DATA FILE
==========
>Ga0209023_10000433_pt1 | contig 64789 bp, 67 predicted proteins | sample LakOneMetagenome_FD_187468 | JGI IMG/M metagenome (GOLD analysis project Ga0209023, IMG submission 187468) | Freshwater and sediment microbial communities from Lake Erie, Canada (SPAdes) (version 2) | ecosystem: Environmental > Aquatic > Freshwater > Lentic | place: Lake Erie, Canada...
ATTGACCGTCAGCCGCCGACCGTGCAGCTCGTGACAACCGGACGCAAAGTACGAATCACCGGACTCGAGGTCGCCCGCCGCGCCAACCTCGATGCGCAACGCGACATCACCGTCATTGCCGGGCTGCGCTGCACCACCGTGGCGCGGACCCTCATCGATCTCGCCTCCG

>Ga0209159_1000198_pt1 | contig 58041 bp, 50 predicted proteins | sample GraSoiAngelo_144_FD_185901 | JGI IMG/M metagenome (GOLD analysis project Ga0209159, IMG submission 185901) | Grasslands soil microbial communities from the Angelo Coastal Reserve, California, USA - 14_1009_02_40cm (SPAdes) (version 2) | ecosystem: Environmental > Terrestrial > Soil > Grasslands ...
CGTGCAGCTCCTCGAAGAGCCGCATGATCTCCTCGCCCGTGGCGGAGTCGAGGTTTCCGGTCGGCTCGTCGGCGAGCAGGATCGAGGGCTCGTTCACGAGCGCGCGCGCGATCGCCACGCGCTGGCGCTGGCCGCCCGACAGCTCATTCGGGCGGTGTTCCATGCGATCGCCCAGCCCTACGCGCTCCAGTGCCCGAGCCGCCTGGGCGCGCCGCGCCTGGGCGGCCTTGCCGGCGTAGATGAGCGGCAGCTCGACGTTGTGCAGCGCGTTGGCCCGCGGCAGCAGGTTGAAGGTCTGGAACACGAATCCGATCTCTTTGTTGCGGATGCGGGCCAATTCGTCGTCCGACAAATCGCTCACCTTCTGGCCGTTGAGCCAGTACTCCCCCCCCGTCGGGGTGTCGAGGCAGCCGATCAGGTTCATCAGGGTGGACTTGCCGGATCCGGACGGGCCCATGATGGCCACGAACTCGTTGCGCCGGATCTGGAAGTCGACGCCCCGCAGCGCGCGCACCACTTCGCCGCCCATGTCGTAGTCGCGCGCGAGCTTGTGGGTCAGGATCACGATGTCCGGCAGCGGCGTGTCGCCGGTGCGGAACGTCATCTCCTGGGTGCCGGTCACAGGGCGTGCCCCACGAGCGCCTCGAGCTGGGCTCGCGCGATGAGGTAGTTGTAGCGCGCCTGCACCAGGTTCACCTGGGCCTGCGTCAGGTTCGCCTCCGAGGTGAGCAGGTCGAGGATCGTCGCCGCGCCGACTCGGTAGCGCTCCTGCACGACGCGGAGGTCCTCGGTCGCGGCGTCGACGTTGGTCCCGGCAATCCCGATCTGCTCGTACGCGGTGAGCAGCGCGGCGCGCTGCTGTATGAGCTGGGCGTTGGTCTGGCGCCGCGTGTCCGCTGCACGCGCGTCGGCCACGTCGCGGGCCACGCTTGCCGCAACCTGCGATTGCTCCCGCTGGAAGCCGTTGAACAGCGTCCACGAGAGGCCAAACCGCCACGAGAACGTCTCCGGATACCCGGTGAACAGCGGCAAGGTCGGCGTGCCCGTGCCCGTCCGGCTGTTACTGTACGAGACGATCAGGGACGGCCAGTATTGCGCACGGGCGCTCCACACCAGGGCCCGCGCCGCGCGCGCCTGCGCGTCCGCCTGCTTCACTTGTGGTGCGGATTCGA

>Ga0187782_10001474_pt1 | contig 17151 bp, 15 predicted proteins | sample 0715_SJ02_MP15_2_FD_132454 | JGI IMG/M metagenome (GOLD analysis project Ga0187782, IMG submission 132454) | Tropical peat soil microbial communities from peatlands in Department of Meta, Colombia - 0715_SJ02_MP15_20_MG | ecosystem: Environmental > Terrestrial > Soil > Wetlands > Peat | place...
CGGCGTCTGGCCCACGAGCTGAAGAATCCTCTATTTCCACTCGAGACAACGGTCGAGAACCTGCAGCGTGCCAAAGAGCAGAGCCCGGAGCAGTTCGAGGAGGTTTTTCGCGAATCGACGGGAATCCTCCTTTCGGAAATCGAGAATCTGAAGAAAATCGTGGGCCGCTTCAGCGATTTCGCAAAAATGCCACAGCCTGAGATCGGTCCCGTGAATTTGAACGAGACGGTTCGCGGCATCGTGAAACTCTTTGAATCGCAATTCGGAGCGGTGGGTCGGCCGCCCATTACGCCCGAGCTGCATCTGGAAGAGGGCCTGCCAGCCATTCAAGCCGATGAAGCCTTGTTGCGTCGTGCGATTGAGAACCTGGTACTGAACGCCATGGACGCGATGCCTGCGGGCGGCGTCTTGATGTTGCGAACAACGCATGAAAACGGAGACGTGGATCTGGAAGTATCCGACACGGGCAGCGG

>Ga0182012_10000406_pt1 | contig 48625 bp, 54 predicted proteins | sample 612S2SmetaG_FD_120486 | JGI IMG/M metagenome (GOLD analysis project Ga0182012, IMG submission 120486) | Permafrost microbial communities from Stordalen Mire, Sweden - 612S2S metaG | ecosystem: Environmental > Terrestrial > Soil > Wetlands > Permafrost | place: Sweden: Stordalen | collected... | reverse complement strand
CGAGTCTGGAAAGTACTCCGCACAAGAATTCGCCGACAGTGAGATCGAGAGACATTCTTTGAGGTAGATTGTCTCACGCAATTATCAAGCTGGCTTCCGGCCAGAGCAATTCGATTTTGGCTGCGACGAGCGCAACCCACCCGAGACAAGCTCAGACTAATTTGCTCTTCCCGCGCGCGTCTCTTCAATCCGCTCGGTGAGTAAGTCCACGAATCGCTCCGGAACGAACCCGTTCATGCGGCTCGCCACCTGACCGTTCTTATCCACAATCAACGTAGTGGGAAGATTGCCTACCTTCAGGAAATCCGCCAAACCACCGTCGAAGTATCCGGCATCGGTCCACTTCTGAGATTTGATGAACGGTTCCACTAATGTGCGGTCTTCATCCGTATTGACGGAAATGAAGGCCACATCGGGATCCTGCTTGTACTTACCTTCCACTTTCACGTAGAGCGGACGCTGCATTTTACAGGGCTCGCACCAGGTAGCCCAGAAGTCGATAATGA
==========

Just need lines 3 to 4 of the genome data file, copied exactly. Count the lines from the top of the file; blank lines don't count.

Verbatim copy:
>Ga0209159_1000198_pt1 | contig 58041 bp, 50 predicted proteins | sample GraSoiAngelo_144_FD_185901 | JGI IMG/M metagenome (GOLD analysis project Ga0209159, IMG submission 185901) | Grasslands soil microbial communities from the Angelo Coastal Reserve, California, USA - 14_1009_02_40cm (SPAdes) (version 2) | ecosystem: Environmental > Terrestrial > Soil > Grasslands ...
CGTGCAGCTCCTCGAAGAGCCGCATGATCTCCTCGCCCGTGGCGGAGTCGAGGTTTCCGGTCGGCTCGTCGGCGAGCAGGATCGAGGGCTCGTTCACGAGCGCGCGCGCGATCGCCACGCGCTGGCGCTGGCCGCCCGACAGCTCATTCGGGCGGTGTTCCATGCGATCGCCCAGCCCTACGCGCTCCAGTGCCCGAGCCGCCTGGGCGCGCCGCGCCTGGGCGGCCTTGCCGGCGTAGATGAGCGGCAGCTCGACGTTGTGCAGCGCGTTGGCCCGCGGCAGCAGGTTGAAGGTCTGGAACACGAATCCGATCTCTTTGTTGCGGATGCGGGCCAATTCGTCGTCCGACAAATCGCTCACCTTCTGGCCGTTGAGCCAGTACTCCCCCCCCGTCGGGGTGTCGAGGCAGCCGATCAGGTTCATCAGGGTGGACTTGCCGGATCCGGACGGGCCCATGATGGCCACGAACTCGTTGCGCCGGATCTGGAAGTCGACGCCCCGCAGCGCGCGCACCACTTCGCCGCCCATGTCGTAGTCGCGCGCGAGCTTGTGGGTCAGGATCACGATGTCCGGCAGCGGCGTGTCGCCGGTGCGGAACGTCATCTCCTGGGTGCCGGTCACAGGGCGTGCCCCACGAGCGCCTCGAGCTGGGCTCGCGCGATGAGGTAGTTGTAGCGCGCCTGCACCAGGTTCACCTGGGCCTGCGTCAGGTTCGCCTCCGAGGTGAGCAGGTCGAGGATCGTCGCCGCGCCGACTCGGTAGCGCTCCTGCACGACGCGGAGGTCCTCGGTCGCGGCGTCGACGTTGGTCCCGGCAATCCCGATCTGCTCGTACGCGGTGAGCAGCGCGGCGCGCTGCTGTATGAGCTGGGCGTTGGTCTGGCGCCGCGTGTCCGCTGCACGCGCGTCGGCCACGTCGCGGGCCACGCTTGCCGCAACCTGCGATTGCTCCCGCTGGAAGCCGTTGAACAGCGTCCACGAGAGGCCAAACCGCCACGAGAACGTCTCCGGATACCCGGTGAACAGCGGCAAGGTCGGCGTGCCCGTGCCCGTCCGGCTGTTACTGTACGAGACGATCAGGGACGGCCAGTATTGCGCACGGGCGCTCCACACCAGGGCCCGCGCCGCGCGCGCCTGCGCGTCCGCCTGCTTCACTTGTGGTGCGGATTCGA